serves as an illustration that, without the subsequent restrictive
policies of the Israeli Occupation, rapid industrial development is
In 1993, the PLO in Tunis issued its economic plan2 of its total
planned investment (in 1991 U.S.$) of 11.6 billion; only $405
million, or 3.5%, was allocated to industry. According to their
figures, 6.7% of the GDP was to come from industry by 1995, and it
was to be reduced to 5.9% by the year 2000. This was based on a
projected growth rate in the industrial sector of 8.5%, which was
lower than their target of 11.4% growth for the economy as a whole.
The forecast of the planners, that industry will account for less
than 60% of the GDP, seems neither realistic nor desirable. A
higher rate of industrial growth is required. Note that the share
of industry in 1990 for low-to-middle-income countries reached an
average of 37% in 1990, with the average of 45% for East Asian and
In order to reach a minimum of a 20% share of the GDP in industry,
a growth rate of 20% per annum over ten years is necessary. This
should be the minimum target for a balanced growth, and to reach
the average relative productivity, industrial employment should
grow at only 8% per annum for the ten years.
The investment required, based on the authors' estimate of $30,000
for each new place of work (the PLO plan allowed for only $10,000)
and a further average $10,000 to improve existing places of work,
would be in the region of $1.5 billion ($150 million per annum):
not an impossible task considering the low starting levels and the
There will be different rates of growth for different branches.
Some of the areas for possibly more rapid development are metal and
electrical branches (especially electronics), diamonds (a new
branch), paper, building materials (essential for expected massive
construction), rubber, plastics and chemical (especially
pharmaceutical) branches. Another related area of rapid growth is
computers, especially software for the regional markets.
Some of the conditions that would aid such rapid industrial
development are a correct mix of a private enterprise industrial
economy aided by public institutions and infrastructure. This means
learning both the positive and negative lessons of other developing
countries, such as Egypt and India (negative lessons), as well as
Jordan and Israel's formative years (1950-1970). Palestinian
industry should follow an export-led growth path with some initial
protectionism. The Palestinian diaspora could be targeted. Free
economic zones (FEZ), government-subsidized industrial estates and
an investment authority should be established by the authorities to
serve an entrepreneurial environment. Finally, the Palestinian
Authority should exploit its links with Israel, reform and revise
them, develop equitable industrial cooperation with Israeli
industry and help Palestinian firms penetrate the Israeli
Palestinian-Israeli Industrial Cooperation
The Palestinian entity should exploit its special ties with Israel.
Indeed, we have already seen that a large majority of manufacturers
on both sides favored industrial cooperation.
The following are some of the reasons for continuing with, and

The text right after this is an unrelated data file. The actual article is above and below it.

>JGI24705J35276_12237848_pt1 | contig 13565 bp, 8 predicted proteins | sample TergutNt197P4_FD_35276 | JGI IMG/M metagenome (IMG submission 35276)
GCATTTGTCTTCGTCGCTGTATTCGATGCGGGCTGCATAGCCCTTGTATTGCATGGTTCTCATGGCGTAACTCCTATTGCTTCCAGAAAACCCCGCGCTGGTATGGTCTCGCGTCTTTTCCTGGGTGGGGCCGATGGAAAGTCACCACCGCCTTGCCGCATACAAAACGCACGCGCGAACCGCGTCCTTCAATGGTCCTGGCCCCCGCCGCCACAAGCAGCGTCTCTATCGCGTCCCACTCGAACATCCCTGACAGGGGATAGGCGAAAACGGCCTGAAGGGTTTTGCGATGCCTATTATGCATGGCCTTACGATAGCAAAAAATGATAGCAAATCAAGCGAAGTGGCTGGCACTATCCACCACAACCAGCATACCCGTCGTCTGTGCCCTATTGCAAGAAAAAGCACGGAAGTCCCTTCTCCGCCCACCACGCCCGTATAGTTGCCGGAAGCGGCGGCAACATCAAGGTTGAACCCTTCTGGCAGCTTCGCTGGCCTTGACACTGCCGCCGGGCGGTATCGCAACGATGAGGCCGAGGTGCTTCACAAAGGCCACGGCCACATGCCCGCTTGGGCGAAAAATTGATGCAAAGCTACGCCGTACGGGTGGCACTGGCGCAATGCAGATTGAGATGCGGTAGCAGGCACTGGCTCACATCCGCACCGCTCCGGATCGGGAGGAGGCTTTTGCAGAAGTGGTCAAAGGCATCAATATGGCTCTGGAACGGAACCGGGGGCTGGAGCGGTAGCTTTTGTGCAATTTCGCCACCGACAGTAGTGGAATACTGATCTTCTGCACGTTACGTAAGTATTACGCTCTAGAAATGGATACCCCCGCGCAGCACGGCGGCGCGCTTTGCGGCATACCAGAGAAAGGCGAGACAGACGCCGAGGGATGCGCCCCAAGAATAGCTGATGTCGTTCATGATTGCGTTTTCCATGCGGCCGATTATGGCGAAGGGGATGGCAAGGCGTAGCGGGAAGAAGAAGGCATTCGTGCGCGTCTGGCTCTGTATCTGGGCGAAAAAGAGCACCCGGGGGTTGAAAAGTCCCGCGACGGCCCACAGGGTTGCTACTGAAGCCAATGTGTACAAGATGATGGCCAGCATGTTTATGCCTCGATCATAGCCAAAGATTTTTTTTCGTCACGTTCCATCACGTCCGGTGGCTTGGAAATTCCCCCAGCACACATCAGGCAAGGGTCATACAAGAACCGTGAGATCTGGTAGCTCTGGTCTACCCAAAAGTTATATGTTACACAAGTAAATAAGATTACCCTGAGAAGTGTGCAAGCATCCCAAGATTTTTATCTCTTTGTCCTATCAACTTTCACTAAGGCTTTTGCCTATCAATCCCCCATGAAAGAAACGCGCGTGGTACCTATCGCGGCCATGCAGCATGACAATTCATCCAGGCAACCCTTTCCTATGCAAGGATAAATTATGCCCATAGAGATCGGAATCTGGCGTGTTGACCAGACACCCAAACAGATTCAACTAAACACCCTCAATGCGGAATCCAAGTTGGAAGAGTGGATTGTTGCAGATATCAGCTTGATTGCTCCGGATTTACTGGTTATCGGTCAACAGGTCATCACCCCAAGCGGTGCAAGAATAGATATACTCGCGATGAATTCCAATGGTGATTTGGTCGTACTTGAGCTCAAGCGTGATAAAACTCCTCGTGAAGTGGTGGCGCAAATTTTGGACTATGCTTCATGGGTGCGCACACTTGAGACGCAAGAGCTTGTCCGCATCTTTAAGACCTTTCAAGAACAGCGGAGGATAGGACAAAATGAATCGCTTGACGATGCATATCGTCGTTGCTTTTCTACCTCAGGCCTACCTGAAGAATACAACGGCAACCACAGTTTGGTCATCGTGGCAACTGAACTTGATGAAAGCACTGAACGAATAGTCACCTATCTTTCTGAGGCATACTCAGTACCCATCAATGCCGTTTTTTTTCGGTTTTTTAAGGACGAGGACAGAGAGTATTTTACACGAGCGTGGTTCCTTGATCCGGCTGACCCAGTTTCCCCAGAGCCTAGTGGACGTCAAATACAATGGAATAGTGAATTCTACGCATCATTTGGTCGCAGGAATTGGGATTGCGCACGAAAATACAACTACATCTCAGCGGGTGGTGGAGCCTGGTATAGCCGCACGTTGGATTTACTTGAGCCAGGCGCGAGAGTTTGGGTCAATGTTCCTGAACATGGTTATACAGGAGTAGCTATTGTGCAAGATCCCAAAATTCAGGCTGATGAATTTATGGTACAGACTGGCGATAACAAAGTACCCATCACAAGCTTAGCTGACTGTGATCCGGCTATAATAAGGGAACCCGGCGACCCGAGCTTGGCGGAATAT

strengthening, industrial cooperation:
a. Existing partial integration;
b. The Declaration of Principles (OOP) agreement which provides for
cooperation in textiles, food, pharmaceuticals, electronics,
diamonds, computers and hi-tech industries;
c. Large size of the Israeli GNP and its market;
d. Need for rapid development of Palestinian manufacturing;
e. Exploiting Israel's international marketing links;
f. Exploiting Israel's technological structure; and g.
Strengthening vested interest in peace.
The areas of subcontracting and joint ventures (both of which are
supported by manufacturers on both sides), the area of building
materials and the exploitation of the Dead Sea should also be
considered. Furthermore, the Palestinians can exploit the
relatively large Israeli market, its potential investors, and
Israeli links with free-trade-agreement areas and other connections
with the rest of the world. In return, the Israelis could benefit
from jointly developing further ties with the Arab world. There
could be joint exploitation of both the Palestinian and Israeli
diasporas for investment and technology transfer. And lastly, joint
studies with the aim of strengthening industrial cooperation for
mutual benefit should be undertaken.
We have seen that both Israeli and Palestinian manufacturers are in
favor of industrial cooperation, and that such mutual support, if
achieved, can lead to a higher rate of economic growth, especially
for Palestinian industry. It was suggested that the recent PLO
economic plan (1994-2000) as regards industry is not ambitious
enough when we consider the requisites for balanced economic
growth. Around 20% per annum industrial growth (COP) is required
over the next ten years in order to reach the minimum threshold of
20% of the COP in industry. Policies for industrial development
based on a balanced mix of private and public initiatives were
discussed and outlined. Finally, industrial cooperation between
Israel and the Palestinian entity was also addressed and
This is a shortened version of papers submitted to the EU in a
joint Israeli-Palestinian industrial study, in the framework of
"Sustaining Middle East Peace through Regional Cooperation."